Literature And The Global Movement Of Knowledge
Literature is an art form capable of presenting itself as a singular unit that acts as a conduit for a variety of knowledges. (Example: what does it mean to spend a day wandering around Dublin at the turn of the 20th century?) Global literature can imbue the previous statement with a degree of an exponential truth — or, at the very least, it should/ought to. Though networks convey a certain structural flexibility — i.e., states have more alliances between countries now than they did during the era of the second World War (on average, each country around the world has 10 alliances with other countries) — the art contained in a piece of literature has within it the capacity to be a distinctly variable unit.
This makes its use as a variable in relation to otherwise traditional movements of knowledge an object of interest, especially in a world of global communication. (How would a novel about an earthquake in Japan spread across the world in comparison with the news of an earthquake in Japan? What networks beyond those that note where the novel physically went would be worth tracking here?) And though I’m tempted to loosen the definition of literature to include music or film, it makes sense to keep the focus on literature for the moment and ask questions like, “What does it mean to translate Shakespeare into Portuguese on a ship bound for India?” (If Portuguese is ‘fixed,’ then what is this new thing in Portuguese called ‘Hamlet?’) To what degree were the practitioners of literature aware of the movement of manuscripts to and from India between 1750 and 1800? (And, if it wasn’t aware of this movement — if it only expressed this truth indirectly — then why was that?) What’s to keep us from treating acts of world literature like the Voyager Golden Record we sent into space —as something we can send to each other in the here and now — as opposed to the kind of object of initial complaint that Tim Parks once grumbled about years ago?
That’s one reason why the initial work of The Stanford Literary Lab is of interest: they are capable of exploring the question at an appropriate scale. Or, as six authors working at the Stanford LitLab wrote at the beginning of 2016: “Of the novelties introduced by digitization in the study of literature, the size of the archive is probably the most dramatic: we used to work on a couple of hundred nineteenth-century novels, and now we can analyze thousands of them, tens of thousands, tomorrow hundreds of thousands.”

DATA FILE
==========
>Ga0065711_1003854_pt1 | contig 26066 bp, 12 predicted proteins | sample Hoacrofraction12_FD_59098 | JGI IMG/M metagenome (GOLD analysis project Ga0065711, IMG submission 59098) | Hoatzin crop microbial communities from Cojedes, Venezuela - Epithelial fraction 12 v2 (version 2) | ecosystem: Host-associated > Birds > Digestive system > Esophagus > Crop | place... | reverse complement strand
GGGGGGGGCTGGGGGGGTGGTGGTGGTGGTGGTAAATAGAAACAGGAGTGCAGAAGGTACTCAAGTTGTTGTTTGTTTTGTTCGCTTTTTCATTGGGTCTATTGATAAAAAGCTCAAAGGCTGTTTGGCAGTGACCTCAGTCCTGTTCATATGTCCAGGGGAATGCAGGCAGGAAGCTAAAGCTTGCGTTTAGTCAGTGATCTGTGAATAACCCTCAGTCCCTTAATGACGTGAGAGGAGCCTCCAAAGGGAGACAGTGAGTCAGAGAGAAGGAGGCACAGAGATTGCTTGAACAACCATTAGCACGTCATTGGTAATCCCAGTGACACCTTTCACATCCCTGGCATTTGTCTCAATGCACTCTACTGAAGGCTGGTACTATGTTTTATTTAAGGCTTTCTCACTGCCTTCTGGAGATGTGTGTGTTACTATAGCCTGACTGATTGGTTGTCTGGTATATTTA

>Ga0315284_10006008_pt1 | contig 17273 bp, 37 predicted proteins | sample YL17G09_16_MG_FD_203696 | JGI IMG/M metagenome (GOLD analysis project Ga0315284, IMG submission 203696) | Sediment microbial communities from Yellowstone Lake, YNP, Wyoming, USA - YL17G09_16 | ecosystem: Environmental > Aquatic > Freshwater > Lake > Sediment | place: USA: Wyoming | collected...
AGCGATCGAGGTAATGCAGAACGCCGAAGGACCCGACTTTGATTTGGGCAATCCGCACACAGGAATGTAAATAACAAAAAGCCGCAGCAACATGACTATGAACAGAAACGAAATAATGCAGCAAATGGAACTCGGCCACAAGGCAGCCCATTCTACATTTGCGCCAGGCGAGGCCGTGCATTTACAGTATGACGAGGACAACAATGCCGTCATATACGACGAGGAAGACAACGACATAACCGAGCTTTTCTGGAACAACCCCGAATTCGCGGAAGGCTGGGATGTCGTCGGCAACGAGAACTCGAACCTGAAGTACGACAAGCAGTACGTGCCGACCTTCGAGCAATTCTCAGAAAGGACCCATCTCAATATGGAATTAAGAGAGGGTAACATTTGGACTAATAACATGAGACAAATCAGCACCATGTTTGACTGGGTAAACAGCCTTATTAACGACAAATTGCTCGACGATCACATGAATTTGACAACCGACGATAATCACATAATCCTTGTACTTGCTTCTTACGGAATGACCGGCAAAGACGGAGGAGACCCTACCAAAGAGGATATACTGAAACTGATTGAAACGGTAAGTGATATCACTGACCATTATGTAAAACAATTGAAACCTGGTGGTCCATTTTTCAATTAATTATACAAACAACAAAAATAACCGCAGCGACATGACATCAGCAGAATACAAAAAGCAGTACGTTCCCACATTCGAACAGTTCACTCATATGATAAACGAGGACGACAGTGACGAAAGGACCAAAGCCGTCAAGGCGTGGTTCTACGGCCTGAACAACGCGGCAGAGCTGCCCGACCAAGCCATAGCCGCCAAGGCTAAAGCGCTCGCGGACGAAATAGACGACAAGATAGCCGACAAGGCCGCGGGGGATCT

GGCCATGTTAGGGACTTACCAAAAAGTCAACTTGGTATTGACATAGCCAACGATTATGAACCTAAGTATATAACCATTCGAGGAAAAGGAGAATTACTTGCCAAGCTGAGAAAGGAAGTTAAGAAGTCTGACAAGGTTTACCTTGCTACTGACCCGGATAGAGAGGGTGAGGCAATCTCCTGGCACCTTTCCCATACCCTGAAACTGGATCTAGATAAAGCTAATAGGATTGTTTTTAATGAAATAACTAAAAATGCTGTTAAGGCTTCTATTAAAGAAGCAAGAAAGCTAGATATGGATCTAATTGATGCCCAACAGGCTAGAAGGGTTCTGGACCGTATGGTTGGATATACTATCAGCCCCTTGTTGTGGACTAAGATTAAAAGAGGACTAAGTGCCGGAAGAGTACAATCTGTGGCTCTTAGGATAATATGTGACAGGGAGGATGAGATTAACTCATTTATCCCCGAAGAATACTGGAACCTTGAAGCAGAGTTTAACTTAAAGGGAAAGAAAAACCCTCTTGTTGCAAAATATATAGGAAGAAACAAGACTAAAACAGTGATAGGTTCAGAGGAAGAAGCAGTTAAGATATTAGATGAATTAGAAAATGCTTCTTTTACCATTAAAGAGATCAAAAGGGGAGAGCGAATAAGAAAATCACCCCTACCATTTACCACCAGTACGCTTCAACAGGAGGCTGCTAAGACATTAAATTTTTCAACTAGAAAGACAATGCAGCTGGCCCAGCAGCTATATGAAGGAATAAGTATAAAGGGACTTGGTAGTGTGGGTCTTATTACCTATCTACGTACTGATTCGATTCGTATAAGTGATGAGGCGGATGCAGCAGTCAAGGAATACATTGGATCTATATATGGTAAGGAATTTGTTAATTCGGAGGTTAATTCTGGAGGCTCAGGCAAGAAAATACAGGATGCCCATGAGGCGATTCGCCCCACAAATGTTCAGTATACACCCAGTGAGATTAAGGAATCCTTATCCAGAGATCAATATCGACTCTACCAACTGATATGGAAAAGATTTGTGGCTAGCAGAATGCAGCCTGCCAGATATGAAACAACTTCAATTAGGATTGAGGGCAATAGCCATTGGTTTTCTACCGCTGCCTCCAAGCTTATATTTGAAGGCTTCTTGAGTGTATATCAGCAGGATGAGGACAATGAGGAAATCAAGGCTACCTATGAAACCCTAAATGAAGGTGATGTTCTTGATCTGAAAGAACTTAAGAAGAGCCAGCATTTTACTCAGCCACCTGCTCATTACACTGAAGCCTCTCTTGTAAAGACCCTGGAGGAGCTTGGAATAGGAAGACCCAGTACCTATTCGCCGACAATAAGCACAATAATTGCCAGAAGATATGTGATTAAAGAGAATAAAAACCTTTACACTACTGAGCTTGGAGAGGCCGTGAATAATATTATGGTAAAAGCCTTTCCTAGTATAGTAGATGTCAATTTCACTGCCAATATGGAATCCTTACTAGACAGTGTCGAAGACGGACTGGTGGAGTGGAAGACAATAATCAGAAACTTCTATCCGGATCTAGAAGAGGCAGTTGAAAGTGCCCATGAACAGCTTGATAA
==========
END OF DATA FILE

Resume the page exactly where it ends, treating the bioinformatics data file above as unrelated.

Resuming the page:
What has that led to so far? Well, in the above-cited paper and above-excerpted infographic (temporarily eliding over all the other work on their splash page), it’s led to the conclusion that what qualifies for something being ‘in the literary canon’ “is not the ‘the economic world reversed’ … the canon — or at least this canon — is made of authors from whom commercial publishers are still expecting to make profits two or three generations after their initial success.” In other words: there is an under-appreciated degree to which the idea of a canon carries with it a class-based construct borne out of a certain globalized market world that is — and very well could be — ‘always already’ there (along with other subtleties, too, like, “Was the introduction of Catch-22 into the discourse ‘more’ canonical than Oprah trying to select The Corrections for her bookclub?”) We may be capable of independently judging a canon on its merits — and of valuing the canon for simply being the canon — ; we may be capable of judging the insufficiencies of that canon, as Fanon, Spivak, Said, Morrison, Diaz, and others have all ably done; but what — again — happens when we reach a certain dimension of scale? How should biases and prejudices be judged at that scale? (For that, please keep an eye out for “Representations of Race and Ethnicity in American Fiction, 1789–1964.”) How should movement be judged?
As a conclusion based on data, the study from Stanford goes some way towards explaining the disappointing nature of what would otherwise seem to be a fairly rudimentary (and widespread) style of exegesis — i.e., that, as Martin Puchner notes in Aeon —
[Rabindranath Tagore’s] success also showed how easily world literature could be co-opted by nationalism, its old antagonist. Despite his political ideals, India in 1950 and Bangladesh in 1971 both adopted Tagore poems for their national anthems.
— or, as Adam Kirsch notes in The Global Novel, citing Orhan Pamuk’s Snow as an example —
When a Turkish writer undertakes to write about his country, knowing that his books will be read around the world and especially in Europe and America, does that automatically turn him into a kind of cultural translator or ambassador? If so, how does he avoid the double temptation of flattering his compatriots, to avoid denigrating his country in the eyes of the world, or of condescending to them, to cement his position as a world writer emancipated from the ideals of his tribe?
There’s a degree to which these comments from both Kirsch and Puchner are comments of a critic perpetually re-encountering world literature, not of world literature — or art — simply being itself. If a goal of world literature in the 21st century is to build an edifice that enables deep meaning, humanity, and aesthetics to pass through our lives with the ease and intelligibility with which we process weather — while still understanding how to balance self with neighborhood with nationality with international humanity — then we’re going to have to do a lot more.